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Soil moisture looks good: Survey

Newly released results of Manitoba Agriculture’s fall soil moisture survey are good news for Manitoba farmers worried last year’s dry summer could turn into a drought.

The soil moisture situation in many parts of Manitoba is normal, and even better than it was last spring, say Manitoba Agriculture, Food and Rural Initiatives’ staff.

“It’s not looking nearly as bad as I thought it was going to be,” said Marla Riekman, the land management specialist who co-ordinates the annual survey.

That’s news she did not expect to deliver after last year’s dry summer, Riekman told her audience at St. Jean Farm Days earlier this month. She’d titled her presentation “running on empty.” That’s not actually the case.

“In a lot of parts of the province we are actually at or near where we want to be in terms of our averages for moisture at time of planting,” she said.

What happened? “We had October,” she said. “That saved the day.”

Most areas of Manitoba saw between two to 4-1/2 inches of rainfall within that two-week period and it penetrated the top foot of the soil.

Snow cover right now compared to last year is also better compared to 2011 and we still made it through the dry summer of 2012, she added.

“And we still have the rest of the winter,” said Riekman. “We’re already ahead of the game.”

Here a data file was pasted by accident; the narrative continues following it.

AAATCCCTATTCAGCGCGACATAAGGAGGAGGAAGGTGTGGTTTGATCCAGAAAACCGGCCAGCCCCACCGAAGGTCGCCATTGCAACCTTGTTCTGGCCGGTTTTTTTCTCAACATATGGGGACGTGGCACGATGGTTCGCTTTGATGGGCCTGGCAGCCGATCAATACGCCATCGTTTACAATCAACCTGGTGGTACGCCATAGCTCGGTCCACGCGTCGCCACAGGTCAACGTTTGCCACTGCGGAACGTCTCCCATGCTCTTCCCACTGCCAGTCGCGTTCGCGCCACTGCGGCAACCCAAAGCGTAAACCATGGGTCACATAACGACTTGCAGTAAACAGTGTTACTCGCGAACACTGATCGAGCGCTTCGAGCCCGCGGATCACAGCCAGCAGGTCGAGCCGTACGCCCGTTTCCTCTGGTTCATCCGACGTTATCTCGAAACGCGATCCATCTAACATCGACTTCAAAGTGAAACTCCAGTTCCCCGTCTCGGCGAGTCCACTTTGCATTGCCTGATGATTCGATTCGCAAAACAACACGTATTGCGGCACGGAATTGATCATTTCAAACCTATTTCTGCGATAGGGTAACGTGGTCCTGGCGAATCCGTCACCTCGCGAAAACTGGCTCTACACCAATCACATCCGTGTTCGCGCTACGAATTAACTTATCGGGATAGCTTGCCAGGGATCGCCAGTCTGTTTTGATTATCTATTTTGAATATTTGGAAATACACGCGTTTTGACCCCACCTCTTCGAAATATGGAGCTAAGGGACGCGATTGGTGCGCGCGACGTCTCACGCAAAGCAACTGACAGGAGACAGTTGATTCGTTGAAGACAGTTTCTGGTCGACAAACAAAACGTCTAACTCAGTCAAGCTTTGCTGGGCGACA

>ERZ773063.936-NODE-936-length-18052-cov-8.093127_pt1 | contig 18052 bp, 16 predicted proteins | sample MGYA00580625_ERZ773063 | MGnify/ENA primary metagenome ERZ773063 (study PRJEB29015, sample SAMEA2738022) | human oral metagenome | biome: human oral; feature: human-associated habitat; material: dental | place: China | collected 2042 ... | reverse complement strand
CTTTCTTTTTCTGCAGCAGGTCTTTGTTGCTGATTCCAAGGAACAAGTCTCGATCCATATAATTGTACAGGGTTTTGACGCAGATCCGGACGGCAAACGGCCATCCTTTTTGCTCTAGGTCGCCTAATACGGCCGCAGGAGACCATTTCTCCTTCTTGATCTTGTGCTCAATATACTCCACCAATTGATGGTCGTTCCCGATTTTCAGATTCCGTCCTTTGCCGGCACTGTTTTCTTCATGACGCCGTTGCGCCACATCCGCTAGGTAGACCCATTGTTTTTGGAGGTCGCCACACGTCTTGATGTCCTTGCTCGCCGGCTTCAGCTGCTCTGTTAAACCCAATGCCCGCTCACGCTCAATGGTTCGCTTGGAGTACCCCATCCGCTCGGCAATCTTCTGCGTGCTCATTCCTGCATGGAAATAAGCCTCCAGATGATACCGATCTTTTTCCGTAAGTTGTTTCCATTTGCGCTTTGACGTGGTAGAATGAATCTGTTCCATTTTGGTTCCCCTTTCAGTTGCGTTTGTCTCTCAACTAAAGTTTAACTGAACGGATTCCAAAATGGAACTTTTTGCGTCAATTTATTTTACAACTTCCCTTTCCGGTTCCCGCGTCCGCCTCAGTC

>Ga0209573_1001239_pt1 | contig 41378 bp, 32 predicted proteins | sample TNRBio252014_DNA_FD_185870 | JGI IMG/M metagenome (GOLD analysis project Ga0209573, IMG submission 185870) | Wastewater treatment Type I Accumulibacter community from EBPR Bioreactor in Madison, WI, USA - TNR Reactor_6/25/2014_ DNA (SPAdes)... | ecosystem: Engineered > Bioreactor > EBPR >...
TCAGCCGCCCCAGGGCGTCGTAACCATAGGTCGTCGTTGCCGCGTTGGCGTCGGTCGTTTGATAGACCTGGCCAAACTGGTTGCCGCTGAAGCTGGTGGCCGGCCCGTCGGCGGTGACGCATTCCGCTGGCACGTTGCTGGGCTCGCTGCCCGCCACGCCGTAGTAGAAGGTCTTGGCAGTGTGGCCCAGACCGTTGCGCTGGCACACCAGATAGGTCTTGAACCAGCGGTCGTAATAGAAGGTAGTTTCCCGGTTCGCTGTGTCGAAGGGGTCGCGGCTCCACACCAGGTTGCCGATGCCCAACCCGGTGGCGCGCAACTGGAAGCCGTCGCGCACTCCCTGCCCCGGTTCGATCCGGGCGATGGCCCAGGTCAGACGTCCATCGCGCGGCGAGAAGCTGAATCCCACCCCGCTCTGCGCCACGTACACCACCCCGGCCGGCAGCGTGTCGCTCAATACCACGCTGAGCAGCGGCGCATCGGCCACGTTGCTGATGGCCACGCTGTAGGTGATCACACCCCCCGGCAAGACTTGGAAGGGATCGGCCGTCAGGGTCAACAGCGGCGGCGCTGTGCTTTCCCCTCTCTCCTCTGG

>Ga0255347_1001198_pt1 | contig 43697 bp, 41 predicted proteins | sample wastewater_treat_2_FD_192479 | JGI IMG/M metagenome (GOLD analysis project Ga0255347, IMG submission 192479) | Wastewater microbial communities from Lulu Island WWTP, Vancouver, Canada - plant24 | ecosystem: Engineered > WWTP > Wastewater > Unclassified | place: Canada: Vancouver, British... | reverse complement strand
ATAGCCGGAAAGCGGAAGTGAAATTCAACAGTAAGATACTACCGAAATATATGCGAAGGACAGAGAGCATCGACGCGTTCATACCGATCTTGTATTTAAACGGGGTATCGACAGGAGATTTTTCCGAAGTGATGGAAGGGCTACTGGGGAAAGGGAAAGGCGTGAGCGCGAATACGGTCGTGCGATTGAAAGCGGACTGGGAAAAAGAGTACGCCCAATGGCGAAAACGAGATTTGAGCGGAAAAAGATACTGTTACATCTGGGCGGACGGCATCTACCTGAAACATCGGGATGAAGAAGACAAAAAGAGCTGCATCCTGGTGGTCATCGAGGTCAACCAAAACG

Across a lot of Manitoba there is about three inches of soil moisture in the top foot of soil. The exception is southwestern Manitoba where it is drier.

The survey was conducted during the last week of October, and included samples taken to four-foot depths from 105 locations. Samples are always taken just before freeze-up because the amount of moisture within the root zone just prior is a good indicator of what will be there in spring.

The sites selected for the samples are chosen for how they represent both the soil properties and crops commonly grown in the region.

But MAFRI’s agricultural weather specialist says the situation south of the border is still worrisome.

Dry conditions are persisting south of the border, where there’s very little soil moisture and they’re also looking at an above-normal temperature forecast to the end of March, said Mike Wroblewski, who also spoke at St. Jean.

Manitoba’s rain comes from soil moisture evaporating from the soil in the U.S. Midwest and Dakotas and moving northward, he said.

“We need moist conditions throughout that whole area in the spring to generate enough moisture and get all of it up to us,” he said.

About the author


Lorraine Stevenson

Lorraine Stevenson is a reporter and photographer for the Manitoba Co-operator with 25 years experience writing news and features. She was previously a reporter with the Farmers Independent Weekly and has also written for community newspapers in Winnipeg and Manitoba's Interlake.



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